Popular type 2 diabetes medication will be removed from shelves this fall

Since it was first introduced in 1999, the drug Avandia has been prescribed to many individuals with type 2 diabetes as a treatment to help lower blood sugar levels.

Now, the U.S. Food and Drug Administration (FDA) has announced that the diabetes medication will be removed from retail shelves in November, due to research that showed the pills may increase a patient's risk of experiencing a heart attack, according to a recent article published by USA Today.

The newspaper reported that beginning November 18, prescriptions for Avandia will only be available through select healthcare providers who will be required to inform patients of risks associated with the drug. In addition, people with type 2 diabetes will have to fill their prescriptions through a limited selection of pharmacies that will send out the medications by mail.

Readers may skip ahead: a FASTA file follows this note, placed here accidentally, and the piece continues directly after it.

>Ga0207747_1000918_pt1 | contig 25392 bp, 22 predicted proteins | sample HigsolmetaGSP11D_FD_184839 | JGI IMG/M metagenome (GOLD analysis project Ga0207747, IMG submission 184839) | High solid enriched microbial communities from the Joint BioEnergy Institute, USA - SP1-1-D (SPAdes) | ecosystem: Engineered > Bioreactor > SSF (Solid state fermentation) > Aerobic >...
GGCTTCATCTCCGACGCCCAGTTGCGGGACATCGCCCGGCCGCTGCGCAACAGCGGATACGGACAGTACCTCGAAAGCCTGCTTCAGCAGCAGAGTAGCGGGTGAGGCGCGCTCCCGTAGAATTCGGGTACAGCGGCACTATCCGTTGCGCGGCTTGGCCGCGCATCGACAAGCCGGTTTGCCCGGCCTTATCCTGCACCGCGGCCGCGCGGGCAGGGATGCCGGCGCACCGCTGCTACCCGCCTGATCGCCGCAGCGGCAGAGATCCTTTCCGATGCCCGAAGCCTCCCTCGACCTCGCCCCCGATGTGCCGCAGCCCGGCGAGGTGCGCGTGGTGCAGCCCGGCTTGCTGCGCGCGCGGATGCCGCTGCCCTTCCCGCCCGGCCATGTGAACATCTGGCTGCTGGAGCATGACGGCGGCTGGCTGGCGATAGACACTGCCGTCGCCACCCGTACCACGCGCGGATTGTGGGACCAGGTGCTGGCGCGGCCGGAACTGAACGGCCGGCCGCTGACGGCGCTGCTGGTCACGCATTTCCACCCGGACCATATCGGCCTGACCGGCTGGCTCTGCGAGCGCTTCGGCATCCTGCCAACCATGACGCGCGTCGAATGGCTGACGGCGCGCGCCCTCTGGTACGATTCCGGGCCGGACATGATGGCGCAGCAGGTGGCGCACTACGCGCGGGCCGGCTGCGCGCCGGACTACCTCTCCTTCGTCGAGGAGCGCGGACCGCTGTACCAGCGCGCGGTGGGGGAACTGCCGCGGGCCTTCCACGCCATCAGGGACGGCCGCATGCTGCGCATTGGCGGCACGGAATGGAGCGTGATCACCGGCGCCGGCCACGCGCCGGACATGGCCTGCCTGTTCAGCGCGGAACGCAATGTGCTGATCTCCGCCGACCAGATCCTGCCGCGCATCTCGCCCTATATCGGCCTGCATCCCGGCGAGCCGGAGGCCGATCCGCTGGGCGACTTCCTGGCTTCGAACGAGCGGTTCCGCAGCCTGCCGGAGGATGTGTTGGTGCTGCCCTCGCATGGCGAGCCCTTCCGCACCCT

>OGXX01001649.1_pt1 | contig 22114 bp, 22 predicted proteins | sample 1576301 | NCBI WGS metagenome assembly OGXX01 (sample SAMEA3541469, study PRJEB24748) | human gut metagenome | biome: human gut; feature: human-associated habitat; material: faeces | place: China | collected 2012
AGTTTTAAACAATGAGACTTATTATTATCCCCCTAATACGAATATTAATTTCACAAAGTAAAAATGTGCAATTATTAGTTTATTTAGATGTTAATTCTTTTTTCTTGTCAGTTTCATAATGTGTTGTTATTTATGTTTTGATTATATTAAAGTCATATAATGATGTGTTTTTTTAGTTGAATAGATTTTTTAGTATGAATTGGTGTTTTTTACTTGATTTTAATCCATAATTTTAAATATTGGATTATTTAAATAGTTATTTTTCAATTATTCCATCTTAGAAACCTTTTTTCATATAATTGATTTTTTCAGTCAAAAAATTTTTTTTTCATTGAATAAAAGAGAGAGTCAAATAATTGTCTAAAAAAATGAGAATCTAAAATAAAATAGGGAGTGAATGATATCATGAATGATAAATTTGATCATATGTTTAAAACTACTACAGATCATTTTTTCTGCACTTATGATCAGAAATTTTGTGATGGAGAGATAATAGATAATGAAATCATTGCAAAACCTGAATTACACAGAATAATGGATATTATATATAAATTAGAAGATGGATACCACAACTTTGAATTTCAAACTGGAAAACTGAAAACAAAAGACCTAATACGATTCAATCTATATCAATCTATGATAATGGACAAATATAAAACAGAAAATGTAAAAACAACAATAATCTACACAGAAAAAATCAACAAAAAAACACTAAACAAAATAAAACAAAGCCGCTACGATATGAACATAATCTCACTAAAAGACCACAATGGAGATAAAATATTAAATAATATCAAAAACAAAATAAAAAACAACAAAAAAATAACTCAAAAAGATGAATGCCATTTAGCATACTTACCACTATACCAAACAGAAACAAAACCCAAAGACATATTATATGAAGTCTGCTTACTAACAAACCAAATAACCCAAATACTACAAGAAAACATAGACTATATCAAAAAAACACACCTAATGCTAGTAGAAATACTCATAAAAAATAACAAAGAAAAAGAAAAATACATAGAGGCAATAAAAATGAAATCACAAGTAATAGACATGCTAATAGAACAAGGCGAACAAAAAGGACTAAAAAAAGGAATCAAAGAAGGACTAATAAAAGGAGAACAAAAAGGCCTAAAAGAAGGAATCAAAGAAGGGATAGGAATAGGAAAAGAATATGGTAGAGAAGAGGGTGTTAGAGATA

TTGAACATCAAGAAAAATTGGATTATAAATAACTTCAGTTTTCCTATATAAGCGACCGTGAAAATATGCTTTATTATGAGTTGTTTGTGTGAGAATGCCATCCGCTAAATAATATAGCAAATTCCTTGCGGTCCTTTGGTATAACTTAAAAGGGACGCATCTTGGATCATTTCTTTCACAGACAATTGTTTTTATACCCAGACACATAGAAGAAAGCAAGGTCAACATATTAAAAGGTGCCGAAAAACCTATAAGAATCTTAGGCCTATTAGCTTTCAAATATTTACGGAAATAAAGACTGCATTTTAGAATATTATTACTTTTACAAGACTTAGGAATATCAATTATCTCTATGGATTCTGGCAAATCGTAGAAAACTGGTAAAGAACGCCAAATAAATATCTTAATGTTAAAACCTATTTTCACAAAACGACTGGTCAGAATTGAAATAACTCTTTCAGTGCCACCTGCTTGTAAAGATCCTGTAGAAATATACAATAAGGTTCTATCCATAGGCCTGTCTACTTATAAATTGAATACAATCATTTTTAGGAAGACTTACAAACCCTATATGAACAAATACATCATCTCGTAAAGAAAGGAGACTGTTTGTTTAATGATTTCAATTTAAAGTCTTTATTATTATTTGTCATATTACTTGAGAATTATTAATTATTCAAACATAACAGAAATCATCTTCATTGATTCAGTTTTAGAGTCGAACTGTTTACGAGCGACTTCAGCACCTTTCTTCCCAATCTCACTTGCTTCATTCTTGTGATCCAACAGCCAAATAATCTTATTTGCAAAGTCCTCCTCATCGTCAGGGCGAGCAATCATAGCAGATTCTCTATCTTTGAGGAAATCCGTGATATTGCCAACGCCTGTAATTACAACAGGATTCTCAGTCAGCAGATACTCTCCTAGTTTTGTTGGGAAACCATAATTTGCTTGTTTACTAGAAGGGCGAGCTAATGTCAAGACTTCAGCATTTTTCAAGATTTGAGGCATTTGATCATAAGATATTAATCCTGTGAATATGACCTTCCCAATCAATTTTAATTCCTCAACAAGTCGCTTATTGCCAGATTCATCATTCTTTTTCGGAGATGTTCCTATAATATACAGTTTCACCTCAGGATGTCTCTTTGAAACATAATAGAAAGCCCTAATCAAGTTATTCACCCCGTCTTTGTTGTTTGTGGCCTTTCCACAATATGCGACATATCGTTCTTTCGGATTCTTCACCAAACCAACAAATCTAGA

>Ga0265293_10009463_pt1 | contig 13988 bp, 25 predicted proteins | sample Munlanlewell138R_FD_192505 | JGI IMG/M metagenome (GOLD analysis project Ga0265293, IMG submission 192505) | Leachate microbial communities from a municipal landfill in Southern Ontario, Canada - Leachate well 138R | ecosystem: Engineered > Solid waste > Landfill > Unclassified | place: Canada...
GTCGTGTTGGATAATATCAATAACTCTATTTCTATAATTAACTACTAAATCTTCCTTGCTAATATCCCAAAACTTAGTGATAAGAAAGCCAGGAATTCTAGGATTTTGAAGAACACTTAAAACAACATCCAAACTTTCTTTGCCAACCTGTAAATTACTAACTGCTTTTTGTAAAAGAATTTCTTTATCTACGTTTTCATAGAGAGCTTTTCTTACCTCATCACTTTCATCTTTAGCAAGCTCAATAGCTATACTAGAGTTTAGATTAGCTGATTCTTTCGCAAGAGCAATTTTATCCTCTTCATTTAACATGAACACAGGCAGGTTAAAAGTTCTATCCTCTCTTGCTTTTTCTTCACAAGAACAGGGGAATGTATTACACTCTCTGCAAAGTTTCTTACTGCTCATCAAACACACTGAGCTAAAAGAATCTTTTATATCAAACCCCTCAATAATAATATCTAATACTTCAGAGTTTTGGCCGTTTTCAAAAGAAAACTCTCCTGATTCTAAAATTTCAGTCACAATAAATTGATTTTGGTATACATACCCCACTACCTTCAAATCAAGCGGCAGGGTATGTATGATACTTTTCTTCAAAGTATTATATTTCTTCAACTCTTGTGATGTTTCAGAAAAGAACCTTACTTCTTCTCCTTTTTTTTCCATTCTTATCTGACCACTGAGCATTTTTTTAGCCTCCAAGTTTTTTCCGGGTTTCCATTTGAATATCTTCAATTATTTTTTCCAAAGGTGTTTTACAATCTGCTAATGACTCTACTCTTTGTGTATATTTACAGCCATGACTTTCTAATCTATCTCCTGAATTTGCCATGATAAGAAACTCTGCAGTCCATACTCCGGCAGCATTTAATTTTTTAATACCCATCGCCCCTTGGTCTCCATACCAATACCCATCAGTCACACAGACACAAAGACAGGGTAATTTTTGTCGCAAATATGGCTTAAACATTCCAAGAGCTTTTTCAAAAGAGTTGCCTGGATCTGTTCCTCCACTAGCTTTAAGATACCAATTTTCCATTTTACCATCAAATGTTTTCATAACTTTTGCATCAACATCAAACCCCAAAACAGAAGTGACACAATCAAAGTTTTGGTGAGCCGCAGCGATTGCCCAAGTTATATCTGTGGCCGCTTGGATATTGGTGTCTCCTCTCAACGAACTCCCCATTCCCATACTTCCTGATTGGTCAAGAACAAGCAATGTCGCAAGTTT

Steven Nissen, chief of cardiovascular medicine at the Cleveland Clinic, told the news provider that he published an analysis in 2007, which highlighted research findings that showed Avandia increased heart attack risk by about 40 percent in people with type 2 diabetes. He noted that these results may be especially concerning, since individuals with type 2 diabetes often have a number of risk factors for heart attack, such as obesity or high blood pressure.

Also in that year, FDA drug safety expert David Graham informed an advisory committee that Avandia had been connected to cardiovascular problems, including death, in as many as 200,000 people, the news provider reported.

Patients who will no longer take Avandia may consider using different diabetes medications or implementing lifestyle changes to help manage their blood sugar levels. According to the American Diabetes Association, there are six different types of pills that may help individuals with type 2 diabetes lower their blood glucose readings, including sulfonylureas, meglitinides, biguanides, thiazolidinediones, alpha-glucosidase inhibitors and DPP-4 inhibitors.